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Government ministry rejects bar association election results

(BCHR/IFEX) - 18 December 2011 - The Bahrain Center for Human Rights (BCHR) expresses its concern about the continued restrictions on the role of the civil society organizations and independent civil organizations, and the attempts to control them. Most recently, the Ministry of Human Rights and Social Development ruled that the current elected board of directors of the Bahrain Lawyers Society will no longer be in charge, and appointed the immediate past board of directors. This step appears to have been taken because the majority of the elected members are from the opposition.

On 7 December 2011, the Ministry of Human Rights and Social Development faxed a letter to the Bahrain Lawyers Society stating that "The immediate past Board of Directors is appointed once again, while the current elected board is void". The society held its general assembly on 26 November 2011, and established a quorum with 86 lawyers out of 157 members entitled to vote, which is more than 53% of the members. The election was conducted under the supervision of the Bahrain Human Rights Society, which confirmed the integrity of the elections.

The Ministry of Human Rights failed to send a representative despite having been notified in advance; the immediate past president failed to attend as well. The elections were held after a delay of six months from the scheduled date because of the emergency state imposed in Bahrain. The elections resulted in the selection of seven new members, with a majority from the opposition, and lawyers well-known for defending political prisoners, including some that were interrogated by the military prosecution during the emergency state because of their political stances.

The newly-elected president, Hameed Al-Mulla (the immediate past vice president), confirmed that the elections were held in accordance with the law, and that "the ministry is not legally entitled to cancel the authentic elections held by the society".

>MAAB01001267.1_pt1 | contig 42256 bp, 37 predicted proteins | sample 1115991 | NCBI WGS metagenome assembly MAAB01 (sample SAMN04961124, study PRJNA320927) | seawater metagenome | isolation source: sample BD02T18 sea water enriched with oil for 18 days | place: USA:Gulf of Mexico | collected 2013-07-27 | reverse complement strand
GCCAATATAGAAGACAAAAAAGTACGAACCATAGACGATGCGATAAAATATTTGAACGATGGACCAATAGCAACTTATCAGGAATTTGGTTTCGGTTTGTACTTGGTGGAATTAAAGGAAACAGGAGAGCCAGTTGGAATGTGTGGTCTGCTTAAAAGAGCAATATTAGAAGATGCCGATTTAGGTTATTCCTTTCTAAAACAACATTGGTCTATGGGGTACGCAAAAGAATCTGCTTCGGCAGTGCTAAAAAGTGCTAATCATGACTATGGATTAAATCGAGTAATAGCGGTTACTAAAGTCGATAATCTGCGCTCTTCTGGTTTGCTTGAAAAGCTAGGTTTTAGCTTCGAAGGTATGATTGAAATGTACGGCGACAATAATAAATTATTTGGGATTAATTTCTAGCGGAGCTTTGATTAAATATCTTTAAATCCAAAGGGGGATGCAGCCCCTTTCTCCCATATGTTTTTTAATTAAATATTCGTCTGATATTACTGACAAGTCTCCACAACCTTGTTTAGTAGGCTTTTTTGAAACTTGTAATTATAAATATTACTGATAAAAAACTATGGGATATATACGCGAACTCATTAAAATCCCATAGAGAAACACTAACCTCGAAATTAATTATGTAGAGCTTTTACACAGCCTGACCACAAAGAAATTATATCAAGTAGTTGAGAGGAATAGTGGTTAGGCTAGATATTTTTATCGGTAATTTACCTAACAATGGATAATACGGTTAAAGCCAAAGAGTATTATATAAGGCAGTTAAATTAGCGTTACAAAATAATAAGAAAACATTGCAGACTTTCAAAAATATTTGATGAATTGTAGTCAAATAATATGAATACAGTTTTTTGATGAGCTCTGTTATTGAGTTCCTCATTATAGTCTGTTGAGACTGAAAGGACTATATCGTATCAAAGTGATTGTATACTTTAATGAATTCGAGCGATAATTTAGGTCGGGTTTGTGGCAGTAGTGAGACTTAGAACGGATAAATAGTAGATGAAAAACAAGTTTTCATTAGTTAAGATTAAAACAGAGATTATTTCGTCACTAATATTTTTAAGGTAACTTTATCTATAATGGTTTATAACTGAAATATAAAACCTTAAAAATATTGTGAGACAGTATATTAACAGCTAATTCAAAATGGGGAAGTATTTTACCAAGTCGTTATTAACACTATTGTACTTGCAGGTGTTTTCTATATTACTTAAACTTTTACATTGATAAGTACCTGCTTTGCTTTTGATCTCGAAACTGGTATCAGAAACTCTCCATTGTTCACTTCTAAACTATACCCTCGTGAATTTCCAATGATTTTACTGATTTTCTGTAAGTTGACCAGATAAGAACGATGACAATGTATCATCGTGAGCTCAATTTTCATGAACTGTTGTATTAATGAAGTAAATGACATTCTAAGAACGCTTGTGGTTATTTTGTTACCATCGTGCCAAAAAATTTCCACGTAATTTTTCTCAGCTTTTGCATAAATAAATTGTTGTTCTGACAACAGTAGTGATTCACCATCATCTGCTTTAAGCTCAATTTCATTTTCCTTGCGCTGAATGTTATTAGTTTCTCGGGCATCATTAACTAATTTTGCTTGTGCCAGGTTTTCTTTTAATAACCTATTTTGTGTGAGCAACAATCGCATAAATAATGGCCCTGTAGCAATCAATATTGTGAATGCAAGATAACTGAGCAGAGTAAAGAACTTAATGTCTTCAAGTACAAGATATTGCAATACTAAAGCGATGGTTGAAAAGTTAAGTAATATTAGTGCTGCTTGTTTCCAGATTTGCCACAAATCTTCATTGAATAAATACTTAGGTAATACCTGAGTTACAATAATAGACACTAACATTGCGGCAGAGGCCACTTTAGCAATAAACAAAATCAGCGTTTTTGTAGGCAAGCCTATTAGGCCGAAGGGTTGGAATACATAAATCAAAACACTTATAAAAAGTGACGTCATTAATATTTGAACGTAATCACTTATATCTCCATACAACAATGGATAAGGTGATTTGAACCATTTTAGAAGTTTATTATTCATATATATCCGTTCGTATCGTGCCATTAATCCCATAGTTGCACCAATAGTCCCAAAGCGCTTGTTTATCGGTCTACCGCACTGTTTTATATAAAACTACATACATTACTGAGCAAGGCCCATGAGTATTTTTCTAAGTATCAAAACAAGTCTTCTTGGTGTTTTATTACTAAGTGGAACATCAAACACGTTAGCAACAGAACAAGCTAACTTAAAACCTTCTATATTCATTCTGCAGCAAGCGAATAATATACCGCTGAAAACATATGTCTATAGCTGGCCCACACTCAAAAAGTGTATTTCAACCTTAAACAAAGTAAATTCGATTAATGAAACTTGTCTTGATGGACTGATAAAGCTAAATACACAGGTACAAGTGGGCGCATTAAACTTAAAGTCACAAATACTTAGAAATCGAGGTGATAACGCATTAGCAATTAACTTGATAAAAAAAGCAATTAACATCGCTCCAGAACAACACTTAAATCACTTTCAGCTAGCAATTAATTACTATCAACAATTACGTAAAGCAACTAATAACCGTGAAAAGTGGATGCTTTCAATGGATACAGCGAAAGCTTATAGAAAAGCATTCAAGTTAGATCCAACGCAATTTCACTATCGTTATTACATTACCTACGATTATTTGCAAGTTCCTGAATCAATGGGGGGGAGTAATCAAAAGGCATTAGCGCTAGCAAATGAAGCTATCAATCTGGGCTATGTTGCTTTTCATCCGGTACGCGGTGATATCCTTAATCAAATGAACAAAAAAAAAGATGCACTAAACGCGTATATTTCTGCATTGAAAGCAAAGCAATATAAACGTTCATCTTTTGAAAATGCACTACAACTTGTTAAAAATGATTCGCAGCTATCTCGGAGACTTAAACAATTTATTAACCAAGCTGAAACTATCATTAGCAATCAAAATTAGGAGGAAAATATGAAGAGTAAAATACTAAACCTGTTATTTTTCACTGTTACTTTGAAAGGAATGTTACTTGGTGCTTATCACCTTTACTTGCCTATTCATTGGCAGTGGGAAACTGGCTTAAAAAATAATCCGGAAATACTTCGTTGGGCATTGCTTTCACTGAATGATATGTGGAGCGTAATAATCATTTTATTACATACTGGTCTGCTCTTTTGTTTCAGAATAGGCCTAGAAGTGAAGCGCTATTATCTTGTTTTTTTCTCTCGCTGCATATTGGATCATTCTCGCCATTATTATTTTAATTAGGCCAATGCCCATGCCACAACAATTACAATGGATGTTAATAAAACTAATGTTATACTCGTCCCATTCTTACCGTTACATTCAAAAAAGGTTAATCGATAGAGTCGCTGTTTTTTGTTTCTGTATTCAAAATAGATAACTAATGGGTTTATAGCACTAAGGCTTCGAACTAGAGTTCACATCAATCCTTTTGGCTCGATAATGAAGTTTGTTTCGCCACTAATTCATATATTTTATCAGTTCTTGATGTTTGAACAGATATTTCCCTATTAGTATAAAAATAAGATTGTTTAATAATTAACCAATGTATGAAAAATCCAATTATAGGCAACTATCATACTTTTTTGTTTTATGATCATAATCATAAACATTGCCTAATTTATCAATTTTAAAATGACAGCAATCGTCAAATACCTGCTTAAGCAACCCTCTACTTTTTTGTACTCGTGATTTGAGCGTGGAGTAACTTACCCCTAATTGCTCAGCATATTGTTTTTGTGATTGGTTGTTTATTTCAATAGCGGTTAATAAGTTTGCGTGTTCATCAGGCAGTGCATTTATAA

The Ministry of Human Rights is exploiting a law written in 1989 for the purpose of controlling the activities of the institutions of civil society, known as the Law of Societies, to continue intervening in its management and restrict its freedom. The law has been repeatedly criticized by local and global organizations because it violates the basic human rights of freedom of expression and assembly. This is the same law that the government used in 2004 to dissolve the BCHR, for standing up to the violations at that time. The center continued its work and its activities broadened inside and outside of Bahrain, and its reports became of higher importance to international bodies.

In their recent joint report, BCHR and other human rights organizations in Bahrain documented many cases of attacks and attempts to control the institutions of civil society, by eliminating elected officers and appointing other members. These kinds of violations increased since the dismissal of the board of directors of the Bahrain Society of Human Rights in September 2010, and their numbers increased even more after the state of emergency was declared in Bahrain.

BCHR condemns the act of revoking the elections of the Bahrain Lawyers Society, and sees this as a clear violation of the freedom of civil societies, and an indicator of the deterioration of freedom in Bahrain, and the complete lack of any real steps towards applying the recommendations presented by the human rights organizations.

Therefore, BCHR demands the following:

- The Ministry of Human Rights and Social Development should immediately withdraw its decision to revoke the elections of the Board of Directors of the Bahrain Lawyers Society.

- A safe and free environment for the civil organizations to work in, especially those focused on defending human rights.

- Amend the laws of civil organizations, and all other such laws, so that they comply with international standards, especially the United Nations Declaration on Human Rights Defenders.

Click here to see a timeline compiled by BCHR of violations against civil society institutions
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